Monday, 18 January 2010
What on earth is going on down at Loftus Road?
It is a question on the lips of most if not all Queens Park Rangers fans after yet another turbulent week in the soap opera that the Shepherd Bush club has become since the arrival of the mercurial Flavio Briatore and his billionaire henchman Bernie Ecclestone and Lakshi Mittal.
So the latest victim of the ruthless Briatore regime comes after just 28 days in the hot-seat and only five games played. Poor old Paul Hart must think his luck is well and truly out. After taking control of a seemingly doomed Pompey ship, he must have thought he had well and truly landed on his feet after taking the job at QPR only a matter of days after leaving the South Coast club rock-bottom of the Premier League. Little did Hart know that the home FA Cup defeat to Sheffield United would be his last as the Rangers boss.
The circumstances around Hart’s departure have become the subject of rumour amongst the nationals this week, some reporting that Hart walked away after being ‘very unhappy’ with certain matters at the club, others suggesting that player power within the dressing room had struck twice in two months, this time involving Spurs’ on-loan star Adel Tarabt after the sacking of previous boss Jim Magilton came about after a bust-up with Hungarian playmaker Akos Buzsacky.
The full story may never be known and once again QPR fans are left in the dark as to why their club has become the laughing stock of the Championship, if not the whole of English football. The recent drama along the Uxbridge Road has yet again fuelled the debate regards to the foreign fascination of English football and begs yet another question – are football clubs becoming the new fashion ‘must-have’ of the rich and famous?
It is easy to forget the recent scandal surrounding Briatore in amongst the recent managerial changes at Loftus Road – maybe a clever PR move to take the heat off the disgraced F1 boss? Maybe we should leave that one for the more skeptical among us.
Briatore, the former Renault principal, was handed a lifetime ban from Formula One after the FIA found him guilty of staging a deliberate crash during the 2008 Singapore Grand Prix, a ban that was last week overturned on appeal by a French court. The news will be mixed for many of the Ranger’s faithful with the FA’s ‘Fit and Proper Persons’ Test no longer being breached by Briatore’s antics in the F1 arena, and him being able to continue his reign at the West London club.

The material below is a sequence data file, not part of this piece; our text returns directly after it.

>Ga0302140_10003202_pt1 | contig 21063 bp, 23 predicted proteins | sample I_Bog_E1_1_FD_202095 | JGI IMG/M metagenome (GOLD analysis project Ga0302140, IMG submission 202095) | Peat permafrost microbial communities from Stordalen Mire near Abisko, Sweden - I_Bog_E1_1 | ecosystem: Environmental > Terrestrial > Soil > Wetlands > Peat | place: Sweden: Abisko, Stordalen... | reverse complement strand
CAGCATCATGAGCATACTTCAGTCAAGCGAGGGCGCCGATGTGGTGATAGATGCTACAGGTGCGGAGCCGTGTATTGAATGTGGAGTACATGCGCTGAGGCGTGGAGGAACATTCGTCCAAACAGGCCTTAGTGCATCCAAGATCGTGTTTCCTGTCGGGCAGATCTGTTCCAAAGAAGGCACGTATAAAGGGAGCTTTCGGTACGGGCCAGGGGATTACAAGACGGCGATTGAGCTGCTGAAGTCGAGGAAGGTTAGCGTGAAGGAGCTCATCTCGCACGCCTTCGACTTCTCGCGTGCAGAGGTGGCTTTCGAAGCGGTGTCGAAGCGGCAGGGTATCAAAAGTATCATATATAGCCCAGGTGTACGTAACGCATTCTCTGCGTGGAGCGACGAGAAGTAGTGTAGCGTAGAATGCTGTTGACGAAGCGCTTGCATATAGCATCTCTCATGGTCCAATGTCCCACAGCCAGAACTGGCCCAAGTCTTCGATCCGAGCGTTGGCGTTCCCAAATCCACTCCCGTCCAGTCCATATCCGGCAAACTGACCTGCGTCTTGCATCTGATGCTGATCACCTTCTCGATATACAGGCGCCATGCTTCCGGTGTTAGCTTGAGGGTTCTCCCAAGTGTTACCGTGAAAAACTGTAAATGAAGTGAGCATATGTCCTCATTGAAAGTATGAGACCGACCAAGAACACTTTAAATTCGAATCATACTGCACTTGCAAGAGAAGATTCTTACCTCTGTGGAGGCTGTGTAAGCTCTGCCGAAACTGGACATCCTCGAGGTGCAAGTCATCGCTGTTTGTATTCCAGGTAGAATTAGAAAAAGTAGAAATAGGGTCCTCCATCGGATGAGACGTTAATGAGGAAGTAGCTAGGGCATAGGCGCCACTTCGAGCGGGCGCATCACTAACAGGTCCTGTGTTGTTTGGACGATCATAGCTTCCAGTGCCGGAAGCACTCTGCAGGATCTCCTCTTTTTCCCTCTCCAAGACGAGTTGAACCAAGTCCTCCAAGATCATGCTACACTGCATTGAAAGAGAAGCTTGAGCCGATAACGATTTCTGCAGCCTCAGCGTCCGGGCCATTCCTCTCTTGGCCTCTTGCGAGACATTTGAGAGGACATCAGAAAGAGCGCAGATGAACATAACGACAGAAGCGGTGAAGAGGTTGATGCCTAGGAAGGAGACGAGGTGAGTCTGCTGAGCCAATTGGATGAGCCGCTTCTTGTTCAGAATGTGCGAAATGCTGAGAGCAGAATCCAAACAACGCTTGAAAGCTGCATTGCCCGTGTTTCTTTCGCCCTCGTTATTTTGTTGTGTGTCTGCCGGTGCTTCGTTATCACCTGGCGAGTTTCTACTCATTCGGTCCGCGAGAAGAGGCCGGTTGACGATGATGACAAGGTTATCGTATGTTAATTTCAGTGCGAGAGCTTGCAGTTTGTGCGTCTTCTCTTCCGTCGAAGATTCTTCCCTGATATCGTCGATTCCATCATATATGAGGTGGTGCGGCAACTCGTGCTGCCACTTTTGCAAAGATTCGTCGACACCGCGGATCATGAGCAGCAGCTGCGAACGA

So what next for QPR? That is anyone’s guess. I can’t imagine the Alan Curbishley’s, Mark Hughes’ or Sven Goran Eriksson’s of this world are licking their lips at the prospect of becoming the next manager of the world’s richest football club. It is a job that will now be perceived as one that the chances of being given a chance are not very high, a job that could ruin a reputation that had taken years to build. Briatore’s swift and ruthless nature will scare off even the most desperate of those who have recently had their P45s sent in the post.
It still manages to confuse me however regards the whole issue of foreign ownership and what they believe is the recipe for success in the English game. Pumping in millions is one thing, but building a success story overnight is another. The exuberant riches of Manchester City have bought them a number of ‘box office’ signings since their takeover, a number of players seen as extravagant purchases aimed at showing off rather than silverware winning essentials – Robinho being case in point. But, despite over a 100 million being spent on the playing staff, they are still no Chelsea, Arsenal or Manchester United, far from it.
I wonder if these foreign owners look towards a model or guide when considering their purchases. Manchester United and Arsenal are the most successful clubs of the Premier League era with managers who have reigned for over 30 years between them. Ferguson and Wenger have revolutionised football with their ‘bottom-up’ theories of control. Each have control of each and every element of the football club, from the youth team right up to exactly who is brought in and who is shown the door. Each of the success is no coincidence, believe me. So, if your currently window shopping, looking for next gem of English football or just seeking a new toy - you couldn't go far wrong from taking a leaf out of the lessons taught by Wenger and Ferguson.